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A 61-year-old man with fluctuating hypertension

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A 61-year-old man with type 2 diabetes mellitus on glimepiride therapy presented with somnolence and slurred speech. His capillary glucose level was 17 mg/dL and his serum glucose level was 28 mg/dL. He was treated with intravenous dextrose, and his glucose level promptly returned to normal.

He had been adherent to his medication regimen and denied overmedicating or accidental overdosing. Over the past 7 months, he had noted redness on his palms, a rash on his legs, intermittent moderate to severe headaches, weight loss, and decreased appetite. In addition, his blood pressure had been labile, which his physicians had attributed to autonomic instability. He had continued on the same dose of glimepiride despite losing weight.

His history included multivessel coronary artery disease treated with angioplasty and placement of multiple coronary stents; ischemic cardiomyopathy with a left ventricular ejection fraction of 28%; implantation of a cardioverter-defibrillator for secondary prevention of ventricular arrhythmia; an ischemic stroke; and multiple sclerosis complicated by bilateral blindness, with optic nerve involvement and autonomic instability, present for over a year and manifested by labile blood pressure. He was a long-time tobacco user. His daily medications included ticagrelor 90 mg, aspirin 81 mg, metoprolol 50 mg, ramipril 10 mg, simvastatin 20 mg, glimepiride 2 mg, and esomeprazole 40 mg. He needed help taking his medications.

At the time of hospital admission, his heart rate was 69 beats per minute with a regular rhythm, blood pressure 115/73 mm Hg, respiratory rate 11 breaths per minute with an oxygen saturation of 99% on room air, and oral temperature 34.7°C (94.5°F). He appeared to be in no distress.

Cardiovascular examination revealed no murmurs or gallops; there was mild nonpitting edema of the lower extremities. Pulmonary, abdominal, and neurologic examinations were unrevealing except for bilateral blindness. Vascular examination revealed no bruits. Results of a complete blood cell count and metabolic panel were normal except for a hemoglobin level of 9.9 g/dL (reference range 13.5–17.5) and a platelet count of 477 × 109/L (150–450).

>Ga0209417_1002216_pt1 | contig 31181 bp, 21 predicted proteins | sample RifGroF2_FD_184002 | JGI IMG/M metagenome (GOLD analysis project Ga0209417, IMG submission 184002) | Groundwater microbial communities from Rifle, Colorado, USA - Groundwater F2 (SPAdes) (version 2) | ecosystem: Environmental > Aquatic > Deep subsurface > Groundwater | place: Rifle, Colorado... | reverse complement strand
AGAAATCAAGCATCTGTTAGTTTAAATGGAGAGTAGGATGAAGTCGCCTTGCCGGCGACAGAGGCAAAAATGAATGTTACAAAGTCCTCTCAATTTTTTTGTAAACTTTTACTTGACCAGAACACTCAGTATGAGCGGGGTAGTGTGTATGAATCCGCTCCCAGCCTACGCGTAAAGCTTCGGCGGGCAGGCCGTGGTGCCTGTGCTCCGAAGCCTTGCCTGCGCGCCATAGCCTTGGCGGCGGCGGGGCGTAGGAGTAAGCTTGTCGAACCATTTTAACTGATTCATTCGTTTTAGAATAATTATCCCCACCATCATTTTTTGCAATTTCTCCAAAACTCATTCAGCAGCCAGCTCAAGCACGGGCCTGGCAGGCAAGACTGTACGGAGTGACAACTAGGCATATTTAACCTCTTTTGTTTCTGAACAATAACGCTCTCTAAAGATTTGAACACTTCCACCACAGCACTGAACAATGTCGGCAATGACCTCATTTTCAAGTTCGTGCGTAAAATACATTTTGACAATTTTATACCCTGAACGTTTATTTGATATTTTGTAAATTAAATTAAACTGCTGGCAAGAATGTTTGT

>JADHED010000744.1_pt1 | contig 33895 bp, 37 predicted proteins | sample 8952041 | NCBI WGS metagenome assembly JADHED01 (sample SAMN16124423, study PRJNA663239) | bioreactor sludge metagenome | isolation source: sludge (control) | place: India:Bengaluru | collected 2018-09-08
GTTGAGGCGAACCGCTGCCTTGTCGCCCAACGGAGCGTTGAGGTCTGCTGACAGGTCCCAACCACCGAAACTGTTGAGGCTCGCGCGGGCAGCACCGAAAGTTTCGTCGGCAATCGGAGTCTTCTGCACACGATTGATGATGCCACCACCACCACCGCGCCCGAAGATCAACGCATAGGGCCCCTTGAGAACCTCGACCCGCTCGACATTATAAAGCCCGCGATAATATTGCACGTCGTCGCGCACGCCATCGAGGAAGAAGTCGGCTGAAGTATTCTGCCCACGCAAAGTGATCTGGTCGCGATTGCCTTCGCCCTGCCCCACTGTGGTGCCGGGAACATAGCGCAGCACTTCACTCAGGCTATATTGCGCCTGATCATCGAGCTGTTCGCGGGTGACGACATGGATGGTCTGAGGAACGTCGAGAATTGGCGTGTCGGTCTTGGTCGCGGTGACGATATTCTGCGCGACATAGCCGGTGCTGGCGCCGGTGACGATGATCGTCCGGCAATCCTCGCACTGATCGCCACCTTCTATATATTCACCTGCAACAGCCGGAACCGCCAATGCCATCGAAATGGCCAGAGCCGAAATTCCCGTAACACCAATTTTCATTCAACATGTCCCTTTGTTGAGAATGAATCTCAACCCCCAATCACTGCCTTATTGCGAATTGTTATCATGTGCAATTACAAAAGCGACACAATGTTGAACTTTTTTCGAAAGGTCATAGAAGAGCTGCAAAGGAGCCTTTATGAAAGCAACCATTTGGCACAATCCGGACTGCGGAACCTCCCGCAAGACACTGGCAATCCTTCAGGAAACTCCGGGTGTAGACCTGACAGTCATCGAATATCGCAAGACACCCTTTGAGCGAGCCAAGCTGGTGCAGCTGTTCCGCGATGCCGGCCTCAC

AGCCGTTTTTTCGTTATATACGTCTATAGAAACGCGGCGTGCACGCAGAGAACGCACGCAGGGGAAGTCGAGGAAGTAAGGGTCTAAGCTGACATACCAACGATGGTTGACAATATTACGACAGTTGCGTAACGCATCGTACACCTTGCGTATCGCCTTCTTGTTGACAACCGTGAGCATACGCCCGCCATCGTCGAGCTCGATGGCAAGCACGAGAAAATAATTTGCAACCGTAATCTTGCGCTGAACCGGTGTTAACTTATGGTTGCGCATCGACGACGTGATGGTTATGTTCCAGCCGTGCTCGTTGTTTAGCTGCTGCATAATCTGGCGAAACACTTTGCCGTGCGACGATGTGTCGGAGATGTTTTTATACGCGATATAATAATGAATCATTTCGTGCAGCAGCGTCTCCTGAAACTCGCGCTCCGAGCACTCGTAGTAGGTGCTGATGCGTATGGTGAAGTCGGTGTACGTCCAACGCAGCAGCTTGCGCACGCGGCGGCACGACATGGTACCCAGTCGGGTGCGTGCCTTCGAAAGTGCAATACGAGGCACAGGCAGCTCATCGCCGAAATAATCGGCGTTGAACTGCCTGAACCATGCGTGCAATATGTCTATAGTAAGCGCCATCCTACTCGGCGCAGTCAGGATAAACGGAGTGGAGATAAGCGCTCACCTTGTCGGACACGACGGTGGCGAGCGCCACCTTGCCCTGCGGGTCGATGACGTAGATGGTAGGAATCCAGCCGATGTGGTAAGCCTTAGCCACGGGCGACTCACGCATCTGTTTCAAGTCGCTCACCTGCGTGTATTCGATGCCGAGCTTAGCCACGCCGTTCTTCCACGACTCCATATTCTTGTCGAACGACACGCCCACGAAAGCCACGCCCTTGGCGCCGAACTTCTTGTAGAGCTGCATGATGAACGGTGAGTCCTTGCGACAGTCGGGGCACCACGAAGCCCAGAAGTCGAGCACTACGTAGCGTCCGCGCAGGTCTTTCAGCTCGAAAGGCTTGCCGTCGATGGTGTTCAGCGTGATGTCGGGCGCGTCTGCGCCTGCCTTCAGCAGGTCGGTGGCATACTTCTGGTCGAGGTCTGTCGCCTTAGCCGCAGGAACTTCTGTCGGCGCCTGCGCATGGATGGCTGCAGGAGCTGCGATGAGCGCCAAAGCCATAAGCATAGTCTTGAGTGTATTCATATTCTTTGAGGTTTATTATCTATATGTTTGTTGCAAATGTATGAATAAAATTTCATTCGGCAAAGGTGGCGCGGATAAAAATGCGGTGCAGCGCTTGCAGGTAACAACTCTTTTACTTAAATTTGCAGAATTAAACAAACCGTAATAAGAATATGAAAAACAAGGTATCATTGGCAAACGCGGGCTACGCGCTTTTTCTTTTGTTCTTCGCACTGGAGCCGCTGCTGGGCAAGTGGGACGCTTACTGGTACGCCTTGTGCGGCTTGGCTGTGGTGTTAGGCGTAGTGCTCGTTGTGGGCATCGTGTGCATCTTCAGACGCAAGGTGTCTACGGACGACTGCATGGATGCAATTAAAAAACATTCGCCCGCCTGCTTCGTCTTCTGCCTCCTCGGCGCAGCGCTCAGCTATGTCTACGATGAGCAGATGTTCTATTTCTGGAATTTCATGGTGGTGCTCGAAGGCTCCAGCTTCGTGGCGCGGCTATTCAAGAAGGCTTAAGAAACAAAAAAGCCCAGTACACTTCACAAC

Although he continued to receive the same medications he had been taking at home, his blood pressure fluctuated. On the second hospital day, it reached 186/135 mm Hg, at which time he also had palpitations, dyspnea, and crackles in the lower lobes of both lungs. Volume resuscitation on admission was suspected to have played a role, and he received furosemide, which improved his symptoms. But several hours later, his blood pressure rose again, and he became diaphoretic. Despite aggressive treatment with different antihypertensive agents, his blood pressure remained high and his symptoms persisted. Chest radiography showed no evidence of pulmonary edema. Because of his progressive dyspnea, the diagnosis of pulmonary embolism was entertained.

CAUSES OF RESISTANT HYPERTENSION

1. What could explain this patient’s high blood pressure?

  • A drug effect
  • Renovascular disease
  • Excess circulating catecholamines
  • Obstructive sleep apnea
  • Primary aldosteronism

Sympathomimetic drugs such as epinephrine, norepinephrine, dopamine, and vasopressin, which are used when hemodynamic support is required, can raise both systolic and diastolic blood pressure. Nonsteroidal anti-inflammatory drugs and nasal decongestants are common culprits in the community. However, our patient was using none of these drugs.

Renovascular disease is one of many causes of resistant hypertension, accounting for 8% of all cases.1,2 Despite fluctuations, the blood pressure often remains chronically elevated, its changes are less paroxysmal than in our patient, and a precipitating factor such as a dietary indiscretion is sometimes identified.1

Excess circulating catecholamines can be a result of stress, exogenous administration, or endogenous oversecretion. Our patient’s clinical presentation is highly suspicious for a high-catecholamine state, and this should be further evaluated.

Obstructive sleep apnea is common in patients with resistant hypertension, with an estimated prevalence as high as 60% in this group.3,4

Primary aldosteronism has an estimated prevalence of about 20% in patients evaluated for resistant hypertension.5

AN ADRENAL MASS IS INCIDENTALLY DISCOVERED

Computed tomographic angiography of the chest revealed no evidence of pulmonary emboli. There was mild dilation of the central pulmonary arteries and an incidental, incompletely imaged 4.7-by-3.4-cm mass of mixed attenuation in the right adrenal gland, with macroscopic fat within the lesion.

Figure 1. Computed tomography showed diffuse enlargement of the left adrenal gland (boxed area), but no discrete mass.

Computed tomography (CT) of the abdomen with dedicated cuts through the adrenal glands revealed a 4.7-cm heterogeneous right adrenal mass with a density of 34 Hounsfield units (HU). The left adrenal gland appeared diffusely enlarged without a discretely seen mass, consistent with hyperplasticity (Figure 1).

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